3. Hearing Samantha say to the scout, "Don't fall for any of those overrated hacks in Boston."
4. A male talent scout being depicted as shy (Years ago during a Letterman audition I was hit on by then producer Robert Morton. He didn't get a date. I didn't get the show.)
5. A comic killing on her first, second and third time onstage.
6. An alleged brilliant comedian doing "complex and accessible" material which, in reality, is so lame that not even an "overrated hack in Boston" would touch it.
But I think it is the larger issue --no pun intended --of
Samantha's size that bothered me the most. Sam (portrayed by
noted slow-metabolism activist, Camryn
Manheim) moans that there's "no room in comedy for an overweight
woman. And that she's "doing it for all the fat chicks."
Does the name Roseanne ring a bell? How about Totie Fields? Sophie
Tucker? Rosie O'Donell? In fact, it's airheaded Jennie that would most
likely have the more difficult time being accepted by both the audience
and the shy festival talent scouts. Which of the two is more
likely to hear the drunk in the back of the house yell,
"Show us your tits!" ? At least Jennie has the guts to go
onstage. In yet another scene where she makes excuses, Sam whines to
another comic, "People like me are a heckler's buffet." Stand
in the heckler's buffet line, Ms. Burger. Stop
feeling sorry for yourself --we're all targets! I once worked
with a visually-impaired comic. As he was being introduced, I
overheard a guy in the audience say, "Let's fuck with the
blind guy!" Comedy's tough. Deal with it!
Throughout the tortuous two hours, Samantha confides in an
aging comedian played by Dabney Coleman. He sits at the end of the bar
and constantly tries to convince her that she's a natural to be a
boffo standup comic. He is so convinced of her
talent that he freely and regularly puts what's left of his reputation on
the line. And he drinks...a lot. At the conclusion of this fright fest,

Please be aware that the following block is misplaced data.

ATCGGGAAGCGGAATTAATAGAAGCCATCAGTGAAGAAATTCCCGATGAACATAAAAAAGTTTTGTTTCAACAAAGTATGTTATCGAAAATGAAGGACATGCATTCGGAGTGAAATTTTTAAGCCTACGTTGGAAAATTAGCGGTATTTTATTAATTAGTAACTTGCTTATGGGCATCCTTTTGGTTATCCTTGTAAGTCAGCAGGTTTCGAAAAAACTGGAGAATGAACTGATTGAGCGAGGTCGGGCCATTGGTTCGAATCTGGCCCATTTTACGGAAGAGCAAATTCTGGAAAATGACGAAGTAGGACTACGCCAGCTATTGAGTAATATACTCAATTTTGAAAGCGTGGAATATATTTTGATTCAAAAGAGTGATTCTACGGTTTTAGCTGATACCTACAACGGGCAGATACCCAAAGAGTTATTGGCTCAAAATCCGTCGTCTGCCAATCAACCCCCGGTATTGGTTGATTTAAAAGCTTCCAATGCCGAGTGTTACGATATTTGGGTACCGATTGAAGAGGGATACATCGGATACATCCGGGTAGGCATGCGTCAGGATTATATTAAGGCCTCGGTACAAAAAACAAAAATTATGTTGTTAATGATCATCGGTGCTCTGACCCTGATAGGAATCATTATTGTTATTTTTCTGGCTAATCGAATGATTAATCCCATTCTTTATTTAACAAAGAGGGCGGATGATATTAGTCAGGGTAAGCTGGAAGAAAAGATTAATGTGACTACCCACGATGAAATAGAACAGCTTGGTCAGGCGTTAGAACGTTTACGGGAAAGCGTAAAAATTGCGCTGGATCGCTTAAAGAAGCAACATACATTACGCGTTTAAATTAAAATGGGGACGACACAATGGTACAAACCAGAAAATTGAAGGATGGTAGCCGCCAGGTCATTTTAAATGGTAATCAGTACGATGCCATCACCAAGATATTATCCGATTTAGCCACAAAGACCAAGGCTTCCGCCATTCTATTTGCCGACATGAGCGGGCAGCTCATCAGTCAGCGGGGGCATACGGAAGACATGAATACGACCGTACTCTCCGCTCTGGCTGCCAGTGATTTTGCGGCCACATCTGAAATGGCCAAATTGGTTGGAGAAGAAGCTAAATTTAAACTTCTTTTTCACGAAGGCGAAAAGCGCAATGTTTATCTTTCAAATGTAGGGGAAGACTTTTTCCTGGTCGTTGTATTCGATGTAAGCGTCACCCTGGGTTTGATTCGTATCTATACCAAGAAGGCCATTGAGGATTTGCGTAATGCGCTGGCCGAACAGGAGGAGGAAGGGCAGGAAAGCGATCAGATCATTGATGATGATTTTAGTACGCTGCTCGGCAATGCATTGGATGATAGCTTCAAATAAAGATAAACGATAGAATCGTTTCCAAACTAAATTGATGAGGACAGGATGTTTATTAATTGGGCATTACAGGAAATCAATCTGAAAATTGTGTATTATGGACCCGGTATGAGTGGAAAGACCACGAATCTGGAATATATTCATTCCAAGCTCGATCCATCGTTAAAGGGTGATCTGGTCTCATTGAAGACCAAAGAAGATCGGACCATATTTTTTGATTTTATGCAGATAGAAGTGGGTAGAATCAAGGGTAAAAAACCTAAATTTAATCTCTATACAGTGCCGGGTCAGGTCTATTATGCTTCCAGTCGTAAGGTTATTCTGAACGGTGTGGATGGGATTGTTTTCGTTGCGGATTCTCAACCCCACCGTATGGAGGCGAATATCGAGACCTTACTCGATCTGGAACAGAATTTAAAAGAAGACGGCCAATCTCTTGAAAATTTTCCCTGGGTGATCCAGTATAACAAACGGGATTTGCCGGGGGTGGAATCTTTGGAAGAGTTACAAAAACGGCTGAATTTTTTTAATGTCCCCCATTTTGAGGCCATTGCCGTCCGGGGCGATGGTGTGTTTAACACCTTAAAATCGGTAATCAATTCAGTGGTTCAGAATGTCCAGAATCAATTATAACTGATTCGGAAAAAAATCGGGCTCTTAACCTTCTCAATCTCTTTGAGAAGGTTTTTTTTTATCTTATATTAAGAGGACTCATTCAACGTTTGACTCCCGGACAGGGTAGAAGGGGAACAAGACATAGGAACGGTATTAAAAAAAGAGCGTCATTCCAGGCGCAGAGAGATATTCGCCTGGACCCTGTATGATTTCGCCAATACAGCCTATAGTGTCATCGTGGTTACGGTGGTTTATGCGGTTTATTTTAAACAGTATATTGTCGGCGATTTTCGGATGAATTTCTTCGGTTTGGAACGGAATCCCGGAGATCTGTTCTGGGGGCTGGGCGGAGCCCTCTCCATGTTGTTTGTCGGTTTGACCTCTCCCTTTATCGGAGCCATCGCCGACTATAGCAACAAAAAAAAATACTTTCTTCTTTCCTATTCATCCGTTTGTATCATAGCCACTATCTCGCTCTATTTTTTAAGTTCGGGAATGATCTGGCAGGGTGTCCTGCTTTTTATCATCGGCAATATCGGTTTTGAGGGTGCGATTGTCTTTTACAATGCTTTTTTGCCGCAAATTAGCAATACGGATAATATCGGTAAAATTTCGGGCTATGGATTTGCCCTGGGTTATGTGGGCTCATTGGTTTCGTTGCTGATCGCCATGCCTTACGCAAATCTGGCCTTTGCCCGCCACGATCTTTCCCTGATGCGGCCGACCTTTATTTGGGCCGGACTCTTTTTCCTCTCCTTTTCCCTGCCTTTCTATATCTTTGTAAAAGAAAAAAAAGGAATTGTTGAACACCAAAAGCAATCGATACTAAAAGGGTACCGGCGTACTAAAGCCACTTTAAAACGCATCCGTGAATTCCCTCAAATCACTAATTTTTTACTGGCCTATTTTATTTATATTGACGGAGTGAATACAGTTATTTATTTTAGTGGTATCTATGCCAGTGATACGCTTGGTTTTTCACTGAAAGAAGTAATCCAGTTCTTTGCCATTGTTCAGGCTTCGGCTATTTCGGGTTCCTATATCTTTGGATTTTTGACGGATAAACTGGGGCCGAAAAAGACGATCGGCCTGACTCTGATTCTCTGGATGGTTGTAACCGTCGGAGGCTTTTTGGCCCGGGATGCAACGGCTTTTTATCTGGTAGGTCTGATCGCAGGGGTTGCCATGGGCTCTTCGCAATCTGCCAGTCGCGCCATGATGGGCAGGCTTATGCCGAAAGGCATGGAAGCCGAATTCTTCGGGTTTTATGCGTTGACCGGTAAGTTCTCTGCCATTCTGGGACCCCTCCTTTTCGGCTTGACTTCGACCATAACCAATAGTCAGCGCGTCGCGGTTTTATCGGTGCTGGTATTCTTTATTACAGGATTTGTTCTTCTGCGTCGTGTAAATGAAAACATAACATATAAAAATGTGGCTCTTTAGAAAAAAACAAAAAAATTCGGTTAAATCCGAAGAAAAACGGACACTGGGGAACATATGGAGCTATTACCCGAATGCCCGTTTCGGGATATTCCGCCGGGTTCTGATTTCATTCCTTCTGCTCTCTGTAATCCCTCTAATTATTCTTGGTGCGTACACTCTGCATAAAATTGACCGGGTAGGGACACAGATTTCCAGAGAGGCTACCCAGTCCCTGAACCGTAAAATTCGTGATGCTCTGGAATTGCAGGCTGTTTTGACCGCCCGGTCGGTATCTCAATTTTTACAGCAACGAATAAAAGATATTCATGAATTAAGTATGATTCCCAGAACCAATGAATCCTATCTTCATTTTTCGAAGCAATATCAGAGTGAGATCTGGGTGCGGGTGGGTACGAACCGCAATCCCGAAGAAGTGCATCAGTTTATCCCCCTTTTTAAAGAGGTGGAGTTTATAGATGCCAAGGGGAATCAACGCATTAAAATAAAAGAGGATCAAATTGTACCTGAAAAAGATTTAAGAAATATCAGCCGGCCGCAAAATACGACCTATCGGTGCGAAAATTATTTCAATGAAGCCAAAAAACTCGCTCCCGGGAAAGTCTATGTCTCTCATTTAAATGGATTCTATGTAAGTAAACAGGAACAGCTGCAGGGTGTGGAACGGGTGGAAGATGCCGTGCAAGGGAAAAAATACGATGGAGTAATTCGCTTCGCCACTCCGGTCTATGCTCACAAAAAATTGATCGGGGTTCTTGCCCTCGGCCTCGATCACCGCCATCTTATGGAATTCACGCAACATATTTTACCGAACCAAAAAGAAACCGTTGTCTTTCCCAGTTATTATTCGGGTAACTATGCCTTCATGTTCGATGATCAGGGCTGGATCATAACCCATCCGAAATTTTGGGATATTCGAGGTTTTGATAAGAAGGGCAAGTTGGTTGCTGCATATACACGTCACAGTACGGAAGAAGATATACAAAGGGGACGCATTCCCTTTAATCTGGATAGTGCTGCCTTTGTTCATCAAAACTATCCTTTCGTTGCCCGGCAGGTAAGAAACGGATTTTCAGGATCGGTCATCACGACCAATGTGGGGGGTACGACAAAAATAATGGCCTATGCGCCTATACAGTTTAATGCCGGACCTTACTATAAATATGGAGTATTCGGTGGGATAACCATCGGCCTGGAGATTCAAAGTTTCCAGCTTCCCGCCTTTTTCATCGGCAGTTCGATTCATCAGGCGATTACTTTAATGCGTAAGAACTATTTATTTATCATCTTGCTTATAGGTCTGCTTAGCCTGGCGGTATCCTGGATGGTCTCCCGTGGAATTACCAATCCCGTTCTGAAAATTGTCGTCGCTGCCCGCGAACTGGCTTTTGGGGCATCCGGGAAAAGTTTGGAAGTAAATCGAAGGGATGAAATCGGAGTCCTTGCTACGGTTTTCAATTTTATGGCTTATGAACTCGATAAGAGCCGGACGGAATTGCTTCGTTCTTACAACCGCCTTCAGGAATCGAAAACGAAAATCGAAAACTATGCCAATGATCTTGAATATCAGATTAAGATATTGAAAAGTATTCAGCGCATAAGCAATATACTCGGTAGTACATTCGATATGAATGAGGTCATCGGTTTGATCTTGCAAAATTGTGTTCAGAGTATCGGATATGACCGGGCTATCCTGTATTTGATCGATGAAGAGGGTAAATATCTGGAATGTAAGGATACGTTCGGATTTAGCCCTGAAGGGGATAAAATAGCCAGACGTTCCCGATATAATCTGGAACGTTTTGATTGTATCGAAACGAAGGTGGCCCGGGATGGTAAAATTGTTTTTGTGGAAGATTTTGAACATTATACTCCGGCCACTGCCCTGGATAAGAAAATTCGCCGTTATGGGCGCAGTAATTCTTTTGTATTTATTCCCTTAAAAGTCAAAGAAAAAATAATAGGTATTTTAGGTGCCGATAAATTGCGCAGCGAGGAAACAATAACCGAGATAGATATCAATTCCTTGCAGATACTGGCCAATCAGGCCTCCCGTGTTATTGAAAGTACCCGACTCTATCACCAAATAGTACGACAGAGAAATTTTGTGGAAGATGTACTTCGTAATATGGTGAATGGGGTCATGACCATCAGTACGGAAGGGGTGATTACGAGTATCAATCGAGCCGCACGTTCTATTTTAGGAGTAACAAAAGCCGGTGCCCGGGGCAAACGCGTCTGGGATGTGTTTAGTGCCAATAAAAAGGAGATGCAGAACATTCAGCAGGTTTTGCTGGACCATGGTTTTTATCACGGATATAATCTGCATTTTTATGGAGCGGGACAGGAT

we learn that he will be receiving a lifetime achievment award of sorts
at the upcoming Aspen Comedy Festival. Naturally, he asks Sam to
accompany him. Naturally, he invites Sam up on the stage during the
festival to do her act. Naturally, Sam kills even thought she's only
been onstage twice before. (This is a fantasy, right?) Here
was Sam's closing bit. "A guy once told me he loved me like a
sister." (My husband Brian says, from the comfort of his chair,
"Let's move to Alabama!") Sam says, "So, let's move to
Georgia." What a "complex and accessible" bit! The
comics in Boston must be shaking in their little Boston boots.
Later that evening, Sam is told to get to bed early because
"there's going to be a lot of meetings tomorrow." Meetings?
What kind of meeetings? Overeaters anonymous, perhaps? (Sorry, I did
that one for airheaded Jennie.)
This movie was an embarrassment for Camryn Manheim, for
ABC and for the Aspen Comedy Festival. More importantly, it was an
embarrassment to standup comedy. Maybe the folks at the
TV Turnoff Network had the right idea. Maybe they should change
their mission to "Bad TV Turnoff Week." That
I could support. Just in
case they do, I would like to nominate Kiss My Act to the
"Bad TV Turnoff Hall of Fame." It was definitely TV
not worth watching.